Sky Notes for September 2012, with James Abbott #stargazing

The Autumnal Equinox takes place this year on 22nd September just before 3pm BST when day and night are broadly equal across the world. For UK astronomers, the darker autumn nights that follow can bring good observing conditions in reasonable temperatures before the frosts of winter set in.

Full Moon this month is in the early hours of the 30th at just after 3am BST. The waning gibbous Moon of early September is the Harvest Moon. Moonrise in the East only advances by about an hour and a half from the 1st to the 5th September, providing evening light across the landscape.

Moon (Image: David Warrington)

By the end of the month, Jupiter is becoming more dominant in the East during the late evenings, just to the left of Aldebaran in Taurus. The opposition of Jupiter this year is particularly good, with the planet steadily brightening to a peak of mag -2.8 in early December when it will reach an altitude of 60 degrees when due South.

For early risers, there will be a fairly close conjunction between the last quarter Moon and Jupiter high in the pre-dawn Eastern skies of the 8th September, when Venus will also be visible lower down.

By mid-month it is fully dark around 9pm and the night sky is taking on an autumnal appearance with the Square of Pegasus well up in the East followed by Perseus and the familiar W shape of Cassiopeia in the North East.

Summer Triangle

Summer Triangle

By late evening the summer constellations are over towards the West but still prominent. Almost overhead mid-month at 10pm BST is Deneb, the brightest star in Cygnus. Looking at the stars with the unaided eye it is impossible to tell how far away they are. Using astronomical techniques such as parallax, it is possible to estimate distances and it turns out that Deneb is very distant, possibly in excess of three thousand light years, although it could be half that due to uncertainties in the measurements. In any case, across this distance range it means Deneb must be a real celestial powerhouse to be seen as a bright star, with a luminosity of around 100,000 times that of our Sun.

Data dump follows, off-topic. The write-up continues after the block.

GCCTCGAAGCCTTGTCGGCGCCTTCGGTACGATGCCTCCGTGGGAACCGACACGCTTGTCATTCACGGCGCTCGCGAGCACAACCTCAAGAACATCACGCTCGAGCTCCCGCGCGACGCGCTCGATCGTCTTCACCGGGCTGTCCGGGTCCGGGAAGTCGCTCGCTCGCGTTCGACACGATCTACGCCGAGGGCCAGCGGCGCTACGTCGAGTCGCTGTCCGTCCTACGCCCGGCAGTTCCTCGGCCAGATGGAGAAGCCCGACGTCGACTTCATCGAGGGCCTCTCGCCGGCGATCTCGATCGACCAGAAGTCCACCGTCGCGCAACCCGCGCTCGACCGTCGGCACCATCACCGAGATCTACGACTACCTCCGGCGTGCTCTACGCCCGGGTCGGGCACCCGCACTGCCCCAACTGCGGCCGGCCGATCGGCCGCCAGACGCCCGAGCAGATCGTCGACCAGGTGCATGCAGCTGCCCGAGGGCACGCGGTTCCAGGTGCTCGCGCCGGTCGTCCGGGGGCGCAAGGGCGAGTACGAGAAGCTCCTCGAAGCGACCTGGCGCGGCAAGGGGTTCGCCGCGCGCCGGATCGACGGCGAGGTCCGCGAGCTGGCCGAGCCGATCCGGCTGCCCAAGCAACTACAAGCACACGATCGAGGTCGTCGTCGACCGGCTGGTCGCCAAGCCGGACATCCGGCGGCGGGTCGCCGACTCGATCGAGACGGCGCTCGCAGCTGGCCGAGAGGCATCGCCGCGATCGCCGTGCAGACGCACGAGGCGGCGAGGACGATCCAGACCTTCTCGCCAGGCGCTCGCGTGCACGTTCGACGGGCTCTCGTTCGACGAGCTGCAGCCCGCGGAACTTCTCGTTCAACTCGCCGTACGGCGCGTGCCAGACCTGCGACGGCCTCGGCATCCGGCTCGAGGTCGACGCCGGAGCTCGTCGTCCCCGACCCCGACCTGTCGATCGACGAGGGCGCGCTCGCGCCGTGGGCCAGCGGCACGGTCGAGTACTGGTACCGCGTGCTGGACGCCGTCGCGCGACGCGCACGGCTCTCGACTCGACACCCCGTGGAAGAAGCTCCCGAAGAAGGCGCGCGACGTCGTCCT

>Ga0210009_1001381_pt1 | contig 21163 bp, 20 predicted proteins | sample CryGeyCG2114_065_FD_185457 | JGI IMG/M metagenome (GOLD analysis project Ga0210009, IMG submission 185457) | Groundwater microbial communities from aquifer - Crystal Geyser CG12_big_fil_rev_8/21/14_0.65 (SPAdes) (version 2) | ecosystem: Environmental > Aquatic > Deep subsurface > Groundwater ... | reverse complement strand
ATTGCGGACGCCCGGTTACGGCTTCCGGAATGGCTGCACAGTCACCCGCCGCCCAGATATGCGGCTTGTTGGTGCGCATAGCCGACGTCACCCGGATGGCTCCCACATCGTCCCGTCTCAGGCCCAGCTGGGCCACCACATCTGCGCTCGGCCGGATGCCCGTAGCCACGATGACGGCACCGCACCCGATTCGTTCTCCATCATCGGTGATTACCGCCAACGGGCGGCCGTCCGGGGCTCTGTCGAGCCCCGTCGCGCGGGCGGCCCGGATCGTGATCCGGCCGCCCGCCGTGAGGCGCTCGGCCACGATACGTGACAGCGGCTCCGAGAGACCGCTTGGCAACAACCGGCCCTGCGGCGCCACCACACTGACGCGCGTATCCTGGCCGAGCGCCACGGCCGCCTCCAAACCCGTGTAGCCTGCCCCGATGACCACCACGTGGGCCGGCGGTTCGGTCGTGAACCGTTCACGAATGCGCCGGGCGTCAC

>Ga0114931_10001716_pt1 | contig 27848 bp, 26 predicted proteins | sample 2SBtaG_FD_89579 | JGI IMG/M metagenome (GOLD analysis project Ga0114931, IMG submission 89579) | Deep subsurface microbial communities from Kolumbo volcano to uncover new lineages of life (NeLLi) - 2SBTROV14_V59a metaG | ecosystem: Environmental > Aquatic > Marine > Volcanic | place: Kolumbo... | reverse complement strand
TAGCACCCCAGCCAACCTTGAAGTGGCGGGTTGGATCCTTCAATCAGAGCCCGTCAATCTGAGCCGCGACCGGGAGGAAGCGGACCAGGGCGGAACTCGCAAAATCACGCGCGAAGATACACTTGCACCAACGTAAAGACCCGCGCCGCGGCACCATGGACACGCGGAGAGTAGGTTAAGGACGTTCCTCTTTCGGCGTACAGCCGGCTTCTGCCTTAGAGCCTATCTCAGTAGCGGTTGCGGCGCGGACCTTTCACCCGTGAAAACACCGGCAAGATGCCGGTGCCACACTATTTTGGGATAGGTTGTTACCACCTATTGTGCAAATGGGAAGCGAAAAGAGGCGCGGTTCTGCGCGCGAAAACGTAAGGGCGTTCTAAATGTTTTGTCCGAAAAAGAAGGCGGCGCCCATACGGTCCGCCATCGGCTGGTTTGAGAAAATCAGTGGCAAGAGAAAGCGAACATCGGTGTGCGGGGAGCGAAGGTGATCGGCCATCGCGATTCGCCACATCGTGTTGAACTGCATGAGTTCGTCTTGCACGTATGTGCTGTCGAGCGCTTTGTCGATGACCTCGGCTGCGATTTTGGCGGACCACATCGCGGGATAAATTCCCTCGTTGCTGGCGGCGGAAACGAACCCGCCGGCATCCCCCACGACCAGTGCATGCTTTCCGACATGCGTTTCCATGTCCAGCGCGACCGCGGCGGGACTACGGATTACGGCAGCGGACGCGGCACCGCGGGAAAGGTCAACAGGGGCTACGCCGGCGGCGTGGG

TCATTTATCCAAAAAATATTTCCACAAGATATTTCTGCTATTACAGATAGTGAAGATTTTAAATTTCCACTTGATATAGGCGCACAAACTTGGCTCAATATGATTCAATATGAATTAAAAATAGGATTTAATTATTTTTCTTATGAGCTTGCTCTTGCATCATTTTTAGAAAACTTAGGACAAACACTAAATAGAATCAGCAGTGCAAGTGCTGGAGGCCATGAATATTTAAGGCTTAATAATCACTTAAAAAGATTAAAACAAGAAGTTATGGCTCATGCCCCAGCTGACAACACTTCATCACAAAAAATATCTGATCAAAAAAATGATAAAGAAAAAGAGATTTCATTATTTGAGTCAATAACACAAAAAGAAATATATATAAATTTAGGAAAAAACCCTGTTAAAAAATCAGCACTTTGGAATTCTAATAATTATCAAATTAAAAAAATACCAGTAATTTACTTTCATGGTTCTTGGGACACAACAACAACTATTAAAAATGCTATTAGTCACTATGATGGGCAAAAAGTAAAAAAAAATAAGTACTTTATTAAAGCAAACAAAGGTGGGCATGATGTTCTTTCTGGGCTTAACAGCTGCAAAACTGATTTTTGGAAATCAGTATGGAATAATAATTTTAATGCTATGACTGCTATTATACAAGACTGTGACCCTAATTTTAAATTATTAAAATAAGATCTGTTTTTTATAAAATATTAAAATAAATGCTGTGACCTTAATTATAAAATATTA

Despite great advances in astronomy, distance measurements for stars beyond the solar neighbourhood remain uncertain – which in turn creates problems for defining scale across our galaxy. The European Space Agency Hipparcos mission delivered improved data with a catalogue published in 1997 listing over 100,000 stars, but this was still with limited accuracy for distant stars. The ESA Gaia mission due for launch in 2013 aims to greatly increase accurate distance measurements derived from parallax, which will help to improve our understanding of the true dimensions of our galaxy.

The Sun continues to become more active as it moves towards the maximum in its 11 year cycle. Maximum activity could arrive in 2013, with increasing occurances of solar flares which throw charged particles out into the solar system and can cause Aurora if the Earth’s magnetic field interacts strongly with the solar material. So the next few years offer the best chance of seeing the Northern Lights from Essex. Whilst very bright all sky displays are rare, such as the one in April 2000, modest displays can be seen more often and one such was seen and photographed from Heybridge in July (shown here):

Aurora. Image by Peter Scott – chasethestorm.com http://twitpic.com/a84aa5

James Abbott is an astronomer, NEAS member and CfDS Regional Information Officer.

You can download a free map of the evening sky here:

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Posted on 6 September, 2012, in Astronomy News, Popular Science, Society News, Stargazing and tagged , , , , , . Bookmark the permalink. Comments Off.

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